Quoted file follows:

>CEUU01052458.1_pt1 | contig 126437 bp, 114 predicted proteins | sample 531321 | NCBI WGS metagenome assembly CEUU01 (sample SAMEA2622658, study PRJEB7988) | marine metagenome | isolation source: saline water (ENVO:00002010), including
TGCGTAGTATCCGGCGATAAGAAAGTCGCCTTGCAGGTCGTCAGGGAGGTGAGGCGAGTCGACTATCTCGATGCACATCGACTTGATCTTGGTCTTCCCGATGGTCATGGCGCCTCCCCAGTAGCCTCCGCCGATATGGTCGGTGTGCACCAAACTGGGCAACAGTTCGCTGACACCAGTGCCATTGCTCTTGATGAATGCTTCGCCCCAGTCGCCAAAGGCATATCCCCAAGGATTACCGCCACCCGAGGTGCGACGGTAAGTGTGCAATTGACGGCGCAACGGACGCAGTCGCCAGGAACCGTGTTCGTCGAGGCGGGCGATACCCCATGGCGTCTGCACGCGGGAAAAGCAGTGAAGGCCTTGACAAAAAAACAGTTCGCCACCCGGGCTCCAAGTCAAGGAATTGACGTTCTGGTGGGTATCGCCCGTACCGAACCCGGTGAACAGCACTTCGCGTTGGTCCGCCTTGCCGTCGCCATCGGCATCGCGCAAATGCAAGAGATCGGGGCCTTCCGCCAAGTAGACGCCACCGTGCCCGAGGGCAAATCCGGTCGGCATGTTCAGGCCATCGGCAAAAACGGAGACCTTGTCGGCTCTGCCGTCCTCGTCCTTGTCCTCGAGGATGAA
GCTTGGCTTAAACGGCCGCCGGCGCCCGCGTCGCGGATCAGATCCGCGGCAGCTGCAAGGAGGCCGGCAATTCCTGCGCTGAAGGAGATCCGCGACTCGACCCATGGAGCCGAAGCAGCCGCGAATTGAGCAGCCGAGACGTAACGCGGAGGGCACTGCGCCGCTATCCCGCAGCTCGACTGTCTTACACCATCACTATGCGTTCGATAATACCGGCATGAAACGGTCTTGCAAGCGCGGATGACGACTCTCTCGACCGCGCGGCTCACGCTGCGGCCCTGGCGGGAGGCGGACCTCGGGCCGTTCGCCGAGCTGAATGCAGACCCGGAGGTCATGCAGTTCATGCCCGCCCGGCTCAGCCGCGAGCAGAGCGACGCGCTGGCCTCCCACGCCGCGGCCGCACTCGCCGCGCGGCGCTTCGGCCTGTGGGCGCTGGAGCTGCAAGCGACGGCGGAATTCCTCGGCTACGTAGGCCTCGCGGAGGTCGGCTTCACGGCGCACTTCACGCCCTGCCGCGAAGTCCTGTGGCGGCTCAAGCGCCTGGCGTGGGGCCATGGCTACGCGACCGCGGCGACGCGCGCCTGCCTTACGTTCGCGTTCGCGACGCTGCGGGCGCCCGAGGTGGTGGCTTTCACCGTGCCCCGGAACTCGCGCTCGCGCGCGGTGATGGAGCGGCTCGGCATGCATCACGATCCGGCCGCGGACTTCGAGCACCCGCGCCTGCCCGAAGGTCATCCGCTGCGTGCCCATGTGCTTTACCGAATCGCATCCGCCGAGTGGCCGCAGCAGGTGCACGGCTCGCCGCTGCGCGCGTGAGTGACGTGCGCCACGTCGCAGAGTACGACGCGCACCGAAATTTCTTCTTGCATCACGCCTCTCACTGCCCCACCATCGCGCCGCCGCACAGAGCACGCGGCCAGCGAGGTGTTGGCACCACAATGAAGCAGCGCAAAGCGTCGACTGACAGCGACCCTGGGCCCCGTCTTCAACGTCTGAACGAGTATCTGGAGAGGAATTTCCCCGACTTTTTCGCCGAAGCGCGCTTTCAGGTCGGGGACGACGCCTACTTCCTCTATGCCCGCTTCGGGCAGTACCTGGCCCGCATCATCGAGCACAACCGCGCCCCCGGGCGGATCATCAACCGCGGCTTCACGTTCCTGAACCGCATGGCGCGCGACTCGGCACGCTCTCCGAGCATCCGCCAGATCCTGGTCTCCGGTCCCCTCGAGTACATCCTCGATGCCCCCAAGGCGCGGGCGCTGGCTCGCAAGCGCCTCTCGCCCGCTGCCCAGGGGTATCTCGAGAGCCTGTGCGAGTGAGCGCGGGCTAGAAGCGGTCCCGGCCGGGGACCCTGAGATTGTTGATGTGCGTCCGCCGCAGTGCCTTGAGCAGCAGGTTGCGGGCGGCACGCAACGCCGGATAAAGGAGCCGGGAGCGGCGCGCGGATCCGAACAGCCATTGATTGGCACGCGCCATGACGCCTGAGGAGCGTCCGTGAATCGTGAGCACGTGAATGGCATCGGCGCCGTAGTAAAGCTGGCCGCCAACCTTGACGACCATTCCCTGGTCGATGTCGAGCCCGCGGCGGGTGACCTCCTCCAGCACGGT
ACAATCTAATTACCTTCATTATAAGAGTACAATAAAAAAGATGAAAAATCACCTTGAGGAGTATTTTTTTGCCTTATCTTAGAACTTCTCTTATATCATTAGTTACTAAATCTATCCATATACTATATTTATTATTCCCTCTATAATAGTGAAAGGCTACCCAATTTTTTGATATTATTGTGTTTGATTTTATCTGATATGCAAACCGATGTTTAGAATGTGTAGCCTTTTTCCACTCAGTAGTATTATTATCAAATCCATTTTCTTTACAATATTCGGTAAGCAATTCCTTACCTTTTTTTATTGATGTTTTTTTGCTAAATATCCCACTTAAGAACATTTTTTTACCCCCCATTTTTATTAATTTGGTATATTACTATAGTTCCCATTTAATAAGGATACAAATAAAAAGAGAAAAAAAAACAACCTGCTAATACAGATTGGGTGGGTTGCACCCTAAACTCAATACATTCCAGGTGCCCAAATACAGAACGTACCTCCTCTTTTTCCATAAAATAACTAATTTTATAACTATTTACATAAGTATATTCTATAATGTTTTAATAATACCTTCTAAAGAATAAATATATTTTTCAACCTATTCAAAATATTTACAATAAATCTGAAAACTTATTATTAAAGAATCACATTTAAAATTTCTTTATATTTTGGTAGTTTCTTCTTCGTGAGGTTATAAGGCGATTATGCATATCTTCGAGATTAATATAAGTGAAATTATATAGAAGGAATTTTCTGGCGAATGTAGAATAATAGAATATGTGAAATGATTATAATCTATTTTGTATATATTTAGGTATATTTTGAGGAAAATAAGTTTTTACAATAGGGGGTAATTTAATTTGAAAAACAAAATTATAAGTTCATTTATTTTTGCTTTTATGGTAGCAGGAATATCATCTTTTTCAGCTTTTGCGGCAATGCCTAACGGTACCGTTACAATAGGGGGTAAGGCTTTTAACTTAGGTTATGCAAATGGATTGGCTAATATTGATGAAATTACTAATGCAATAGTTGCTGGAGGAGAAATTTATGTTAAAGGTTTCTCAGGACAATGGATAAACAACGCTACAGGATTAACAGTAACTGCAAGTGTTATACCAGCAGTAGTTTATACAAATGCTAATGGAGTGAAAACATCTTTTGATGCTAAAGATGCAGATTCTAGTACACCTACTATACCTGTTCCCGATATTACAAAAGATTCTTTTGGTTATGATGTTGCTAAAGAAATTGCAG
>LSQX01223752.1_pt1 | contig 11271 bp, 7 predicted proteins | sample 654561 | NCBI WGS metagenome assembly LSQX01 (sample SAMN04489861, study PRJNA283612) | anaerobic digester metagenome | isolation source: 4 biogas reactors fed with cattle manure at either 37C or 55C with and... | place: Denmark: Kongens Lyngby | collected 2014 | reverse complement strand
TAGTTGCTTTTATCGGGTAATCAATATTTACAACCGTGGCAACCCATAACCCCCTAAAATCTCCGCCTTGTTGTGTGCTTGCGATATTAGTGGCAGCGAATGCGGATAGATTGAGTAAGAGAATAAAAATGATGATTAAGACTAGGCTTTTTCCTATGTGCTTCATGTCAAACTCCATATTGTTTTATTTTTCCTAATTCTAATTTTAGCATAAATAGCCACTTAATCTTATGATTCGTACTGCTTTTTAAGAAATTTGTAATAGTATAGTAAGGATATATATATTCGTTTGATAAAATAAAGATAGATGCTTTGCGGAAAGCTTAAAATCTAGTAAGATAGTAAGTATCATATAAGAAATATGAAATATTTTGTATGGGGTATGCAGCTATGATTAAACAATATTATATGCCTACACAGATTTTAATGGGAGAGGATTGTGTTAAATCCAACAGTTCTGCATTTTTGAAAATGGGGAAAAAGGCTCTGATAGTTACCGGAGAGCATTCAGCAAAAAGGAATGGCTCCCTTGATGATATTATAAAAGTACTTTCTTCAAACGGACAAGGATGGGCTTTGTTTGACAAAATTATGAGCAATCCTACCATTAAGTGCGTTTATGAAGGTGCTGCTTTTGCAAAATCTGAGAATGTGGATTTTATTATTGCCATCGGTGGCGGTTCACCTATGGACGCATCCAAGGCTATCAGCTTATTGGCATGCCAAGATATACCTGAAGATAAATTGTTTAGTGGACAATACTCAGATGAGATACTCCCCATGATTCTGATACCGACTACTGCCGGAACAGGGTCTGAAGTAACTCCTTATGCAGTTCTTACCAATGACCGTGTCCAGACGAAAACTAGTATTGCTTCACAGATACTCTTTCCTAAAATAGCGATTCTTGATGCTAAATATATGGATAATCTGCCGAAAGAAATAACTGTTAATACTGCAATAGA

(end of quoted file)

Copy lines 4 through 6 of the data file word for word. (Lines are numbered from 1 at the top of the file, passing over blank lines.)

ACAATCTAATTACCTTCATTATAAGAGTACAATAAAAAAGATGAAAAATCACCTTGAGGAGTATTTTTTTGCCTTATCTTAGAACTTCTCTTATATCATTAGTTACTAAATCTATCCATATACTATATTTATTATTCCCTCTATAATAGTGAAAGGCTACCCAATTTTTTGATATTATTGTGTTTGATTTTATCTGATATGCAAACCGATGTTTAGAATGTGTAGCCTTTTTCCACTCAGTAGTATTATTATCAAATCCATTTTCTTTACAATATTCGGTAAGCAATTCCTTACCTTTTTTTATTGATGTTTTTTTGCTAAATATCCCACTTAAGAACATTTTTTTACCCCCCATTTTTATTAATTTGGTATATTACTATAGTTCCCATTTAATAAGGATACAAATAAAAAGAGAAAAAAAAACAACCTGCTAATACAGATTGGGTGGGTTGCACCCTAAACTCAATACATTCCAGGTGCCCAAATACAGAACGTACCTCCTCTTTTTCCATAAAATAACTAATTTTATAACTATTTACATAAGTATATTCTATAATGTTTTAATAATACCTTCTAAAGAATAAATATATTTTTCAACCTATTCAAAATATTTACAATAAATCTGAAAACTTATTATTAAAGAATCACATTTAAAATTTCTTTATATTTTGGTAGTTTCTTCTTCGTGAGGTTATAAGGCGATTATGCATATCTTCGAGATTAATATAAGTGAAATTATATAGAAGGAATTTTCTGGCGAATGTAGAATAATAGAATATGTGAAATGATTATAATCTATTTTGTATATATTTAGGTATATTTTGAGGAAAATAAGTTTTTACAATAGGGGGTAATTTAATTTGAAAAACAAAATTATAAGTTCATTTATTTTTGCTTTTATGGTAGCAGGAATATCATCTTTTTCAGCTTTTGCGGCAATGCCTAACGGTACCGTTACAATAGGGGGTAAGGCTTTTAACTTAGGTTATGCAAATGGATTGGCTAATATTGATGAAATTACTAATGCAATAGTTGCTGGAGGAGAAATTTATGTTAAAGGTTTCTCAGGACAATGGATAAACAACGCTACAGGATTAACAGTAACTGCAAGTGTTATACCAGCAGTAGTTTATACAAATGCTAATGGAGTGAAAACATCTTTTGATGCTAAAGATGCAGATTCTAGTACACCTACTATACCTGTTCCCGATATTACAAAAGATTCTTTTGGTTATGATGTTGCTAAAGAAATTGCAG
>LSQX01223752.1_pt1 | contig 11271 bp, 7 predicted proteins | sample 654561 | NCBI WGS metagenome assembly LSQX01 (sample SAMN04489861, study PRJNA283612) | anaerobic digester metagenome | isolation source: 4 biogas reactors fed with cattle manure at either 37C or 55C with and... | place: Denmark: Kongens Lyngby | collected 2014 | reverse complement strand
TAGTTGCTTTTATCGGGTAATCAATATTTACAACCGTGGCAACCCATAACCCCCTAAAATCTCCGCCTTGTTGTGTGCTTGCGATATTAGTGGCAGCGAATGCGGATAGATTGAGTAAGAGAATAAAAATGATGATTAAGACTAGGCTTTTTCCTATGTGCTTCATGTCAAACTCCATATTGTTTTATTTTTCCTAATTCTAATTTTAGCATAAATAGCCACTTAATCTTATGATTCGTACTGCTTTTTAAGAAATTTGTAATAGTATAGTAAGGATATATATATTCGTTTGATAAAATAAAGATAGATGCTTTGCGGAAAGCTTAAAATCTAGTAAGATAGTAAGTATCATATAAGAAATATGAAATATTTTGTATGGGGTATGCAGCTATGATTAAACAATATTATATGCCTACACAGATTTTAATGGGAGAGGATTGTGTTAAATCCAACAGTTCTGCATTTTTGAAAATGGGGAAAAAGGCTCTGATAGTTACCGGAGAGCATTCAGCAAAAAGGAATGGCTCCCTTGATGATATTATAAAAGTACTTTCTTCAAACGGACAAGGATGGGCTTTGTTTGACAAAATTATGAGCAATCCTACCATTAAGTGCGTTTATGAAGGTGCTGCTTTTGCAAAATCTGAGAATGTGGATTTTATTATTGCCATCGGTGGCGGTTCACCTATGGACGCATCCAAGGCTATCAGCTTATTGGCATGCCAAGATATACCTGAAGATAAATTGTTTAGTGGACAATACTCAGATGAGATACTCCCCATGATTCTGATACCGACTACTGCCGGAACAGGGTCTGAAGTAACTCCTTATGCAGTTCTTACCAATGACCGTGTCCAGACGAAAACTAGTATTGCTTCACAGATACTCTTTCCTAAAATAGCGATTCTTGATGCTAAATATATGGATAATCTGCCGAAAGAAATAACTGTTAATACTGCAATAGA